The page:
I'm currently laying the groundwork for internationalizing a web application. I'm torn between falling back to using asterisks or just the default English text for missing translations. Using asterisks, while annoying, would make it quite obvious that there is no text available, and would prompt the user, or ourselves, to fill it in. Using English when a user has explicitly selected an alternative language seems disrespectful of their wishes, but also gives them, if they're bilingual, something to work with. Are their any recommended approaches that apply generally, or is this heavily dependent on context?
- Asterisks can be really frustrating if there is no obvious meaning and there is no legend or interaction to reveal meaning.
- Mixed languages on a page obviously causes confusion too. But at least with another language the intent is clear to the user even if the meaning isn't.
- A fallback language makes sense. We just need to design to ensure that users understand why the translation is missing.
- The fallback language should be differentiated from the normal language. This provides an acknowledgement to the user that we are aware of the dissonance.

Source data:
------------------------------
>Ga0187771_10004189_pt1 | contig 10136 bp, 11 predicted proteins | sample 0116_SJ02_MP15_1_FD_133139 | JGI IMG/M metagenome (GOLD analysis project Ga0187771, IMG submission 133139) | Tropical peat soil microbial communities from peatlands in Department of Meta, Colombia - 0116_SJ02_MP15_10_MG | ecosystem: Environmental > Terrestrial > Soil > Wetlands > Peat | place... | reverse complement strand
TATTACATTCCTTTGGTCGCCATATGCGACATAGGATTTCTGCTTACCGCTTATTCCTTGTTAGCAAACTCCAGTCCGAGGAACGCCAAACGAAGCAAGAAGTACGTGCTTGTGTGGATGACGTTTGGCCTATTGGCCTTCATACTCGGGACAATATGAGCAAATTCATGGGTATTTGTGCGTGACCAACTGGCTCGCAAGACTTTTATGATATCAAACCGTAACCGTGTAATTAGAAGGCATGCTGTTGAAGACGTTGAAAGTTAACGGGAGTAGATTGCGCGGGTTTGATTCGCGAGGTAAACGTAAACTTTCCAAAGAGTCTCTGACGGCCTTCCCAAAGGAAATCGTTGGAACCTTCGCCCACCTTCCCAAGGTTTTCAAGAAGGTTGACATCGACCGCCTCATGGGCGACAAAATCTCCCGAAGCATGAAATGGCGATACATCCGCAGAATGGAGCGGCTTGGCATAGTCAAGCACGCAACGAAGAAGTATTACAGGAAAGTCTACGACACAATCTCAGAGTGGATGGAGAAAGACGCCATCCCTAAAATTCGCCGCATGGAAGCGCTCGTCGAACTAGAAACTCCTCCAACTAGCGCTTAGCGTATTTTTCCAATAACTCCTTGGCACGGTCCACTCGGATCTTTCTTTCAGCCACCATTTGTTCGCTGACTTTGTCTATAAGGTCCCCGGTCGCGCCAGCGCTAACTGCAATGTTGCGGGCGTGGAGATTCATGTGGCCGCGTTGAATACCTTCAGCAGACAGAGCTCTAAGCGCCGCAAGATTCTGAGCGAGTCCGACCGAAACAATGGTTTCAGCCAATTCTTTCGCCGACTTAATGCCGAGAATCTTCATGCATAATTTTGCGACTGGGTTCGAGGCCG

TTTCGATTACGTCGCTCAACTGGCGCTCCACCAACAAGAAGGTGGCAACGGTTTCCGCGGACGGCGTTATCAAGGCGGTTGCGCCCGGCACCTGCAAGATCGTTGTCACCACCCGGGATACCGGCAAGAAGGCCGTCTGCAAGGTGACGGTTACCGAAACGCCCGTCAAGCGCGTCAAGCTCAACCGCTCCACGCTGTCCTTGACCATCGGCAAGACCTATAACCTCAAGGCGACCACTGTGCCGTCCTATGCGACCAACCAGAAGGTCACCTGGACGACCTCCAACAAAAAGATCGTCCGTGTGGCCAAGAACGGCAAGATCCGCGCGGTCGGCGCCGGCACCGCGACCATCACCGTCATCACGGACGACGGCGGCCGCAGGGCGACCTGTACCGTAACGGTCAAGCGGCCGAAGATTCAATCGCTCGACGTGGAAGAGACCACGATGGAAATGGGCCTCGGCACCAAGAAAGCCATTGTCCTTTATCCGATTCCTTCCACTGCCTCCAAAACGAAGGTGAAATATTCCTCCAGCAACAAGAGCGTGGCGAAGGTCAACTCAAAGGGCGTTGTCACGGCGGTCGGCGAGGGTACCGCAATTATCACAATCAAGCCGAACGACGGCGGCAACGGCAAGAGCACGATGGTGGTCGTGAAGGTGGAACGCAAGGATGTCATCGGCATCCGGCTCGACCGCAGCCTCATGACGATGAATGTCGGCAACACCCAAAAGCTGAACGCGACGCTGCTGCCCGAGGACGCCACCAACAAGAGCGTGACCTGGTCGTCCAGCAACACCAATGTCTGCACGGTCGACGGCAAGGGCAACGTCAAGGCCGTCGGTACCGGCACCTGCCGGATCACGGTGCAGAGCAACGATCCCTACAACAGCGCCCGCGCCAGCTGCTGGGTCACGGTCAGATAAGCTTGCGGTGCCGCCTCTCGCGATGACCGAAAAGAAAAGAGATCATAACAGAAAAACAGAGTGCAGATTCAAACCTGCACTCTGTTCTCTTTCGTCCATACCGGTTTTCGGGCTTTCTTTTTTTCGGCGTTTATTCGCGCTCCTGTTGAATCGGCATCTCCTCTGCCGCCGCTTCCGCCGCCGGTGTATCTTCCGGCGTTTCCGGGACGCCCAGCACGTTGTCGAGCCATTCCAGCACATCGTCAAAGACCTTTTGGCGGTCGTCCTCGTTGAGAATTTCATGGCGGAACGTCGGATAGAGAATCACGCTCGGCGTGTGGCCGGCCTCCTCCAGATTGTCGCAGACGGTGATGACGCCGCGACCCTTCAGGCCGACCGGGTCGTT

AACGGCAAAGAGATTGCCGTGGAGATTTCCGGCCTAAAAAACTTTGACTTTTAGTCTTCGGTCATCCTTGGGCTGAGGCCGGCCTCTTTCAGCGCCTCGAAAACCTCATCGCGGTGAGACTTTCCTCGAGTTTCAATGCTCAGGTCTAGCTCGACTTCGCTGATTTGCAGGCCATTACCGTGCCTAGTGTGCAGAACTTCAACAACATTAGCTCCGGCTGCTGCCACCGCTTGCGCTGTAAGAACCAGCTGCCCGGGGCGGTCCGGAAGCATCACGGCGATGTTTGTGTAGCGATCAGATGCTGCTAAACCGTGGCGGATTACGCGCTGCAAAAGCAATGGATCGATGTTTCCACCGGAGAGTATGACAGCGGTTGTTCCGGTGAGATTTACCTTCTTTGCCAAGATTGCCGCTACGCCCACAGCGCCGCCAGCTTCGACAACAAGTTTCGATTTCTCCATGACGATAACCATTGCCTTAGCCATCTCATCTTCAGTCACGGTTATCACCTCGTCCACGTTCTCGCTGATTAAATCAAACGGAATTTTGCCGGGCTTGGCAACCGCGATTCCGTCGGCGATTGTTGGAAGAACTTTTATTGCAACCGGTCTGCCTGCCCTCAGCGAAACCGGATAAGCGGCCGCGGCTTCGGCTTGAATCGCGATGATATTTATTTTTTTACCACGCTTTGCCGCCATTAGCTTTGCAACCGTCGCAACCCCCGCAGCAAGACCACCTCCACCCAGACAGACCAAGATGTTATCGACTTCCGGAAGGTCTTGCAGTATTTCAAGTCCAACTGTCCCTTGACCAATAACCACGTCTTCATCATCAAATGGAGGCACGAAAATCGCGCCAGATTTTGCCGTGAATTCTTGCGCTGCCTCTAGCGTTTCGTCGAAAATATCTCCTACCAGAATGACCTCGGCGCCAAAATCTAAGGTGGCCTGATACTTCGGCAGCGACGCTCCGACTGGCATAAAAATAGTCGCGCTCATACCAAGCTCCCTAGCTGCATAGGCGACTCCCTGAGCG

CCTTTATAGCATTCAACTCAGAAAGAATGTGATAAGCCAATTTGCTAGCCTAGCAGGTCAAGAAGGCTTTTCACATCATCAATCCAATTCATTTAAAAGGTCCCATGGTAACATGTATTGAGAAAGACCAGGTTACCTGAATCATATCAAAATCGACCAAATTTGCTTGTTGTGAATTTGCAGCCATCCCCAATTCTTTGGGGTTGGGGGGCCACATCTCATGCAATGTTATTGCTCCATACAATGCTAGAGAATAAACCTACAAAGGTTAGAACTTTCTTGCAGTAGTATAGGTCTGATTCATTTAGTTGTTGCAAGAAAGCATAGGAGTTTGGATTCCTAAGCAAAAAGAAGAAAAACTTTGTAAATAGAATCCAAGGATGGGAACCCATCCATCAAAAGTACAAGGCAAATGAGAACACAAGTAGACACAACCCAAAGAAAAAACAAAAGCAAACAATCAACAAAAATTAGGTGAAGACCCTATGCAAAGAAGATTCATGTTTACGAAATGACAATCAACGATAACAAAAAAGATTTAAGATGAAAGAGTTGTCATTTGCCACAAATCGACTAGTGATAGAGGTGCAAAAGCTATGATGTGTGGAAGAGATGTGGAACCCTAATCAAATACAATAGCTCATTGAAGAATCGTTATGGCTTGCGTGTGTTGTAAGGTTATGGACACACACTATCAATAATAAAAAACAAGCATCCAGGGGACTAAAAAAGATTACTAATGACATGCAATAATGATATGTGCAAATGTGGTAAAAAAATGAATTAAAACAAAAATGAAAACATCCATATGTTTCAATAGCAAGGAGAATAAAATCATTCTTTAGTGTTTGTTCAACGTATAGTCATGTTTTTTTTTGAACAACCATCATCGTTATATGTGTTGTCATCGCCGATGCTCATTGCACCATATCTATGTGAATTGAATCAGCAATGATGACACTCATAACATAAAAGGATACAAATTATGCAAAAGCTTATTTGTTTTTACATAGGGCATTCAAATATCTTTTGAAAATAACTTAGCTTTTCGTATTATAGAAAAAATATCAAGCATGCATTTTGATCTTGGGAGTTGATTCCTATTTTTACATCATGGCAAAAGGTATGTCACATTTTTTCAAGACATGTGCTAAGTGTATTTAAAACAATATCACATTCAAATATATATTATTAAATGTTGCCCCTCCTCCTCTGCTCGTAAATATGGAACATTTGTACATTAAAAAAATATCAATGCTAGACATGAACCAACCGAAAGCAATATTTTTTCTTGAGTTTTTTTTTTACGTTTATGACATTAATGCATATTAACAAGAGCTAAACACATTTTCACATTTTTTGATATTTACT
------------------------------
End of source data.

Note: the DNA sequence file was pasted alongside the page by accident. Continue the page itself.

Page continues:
- The user should have ability to find out more about the untranslated word(s).
One resulting approach
This example is an Italian app translated into English, with one missing translation. Here are two possible layouts:
When a user clicks on the asterisk/info icon, she's presented with something like this:
- Clearly differentiates/acknowledges untranslated terms.
- Provides users with a way to find out more.
- Provides users with a stopgap solution (Google translate) until the term is fixed.
- Communicates that you are going to fix the problem in the future.
- Assures users that there is no impact on the performance on the app.
Firstly, I would say it's really bad form to inflict your problems on the user - never mark the text just because it will make it obvious to you that something needs to be done.
When it comes to missing translations, I'd suggest that a real language fallback is always preferable to a non-language fallback - At least it may be translated by the user if they wish. Whereas a non-language fallback does not allow user translation.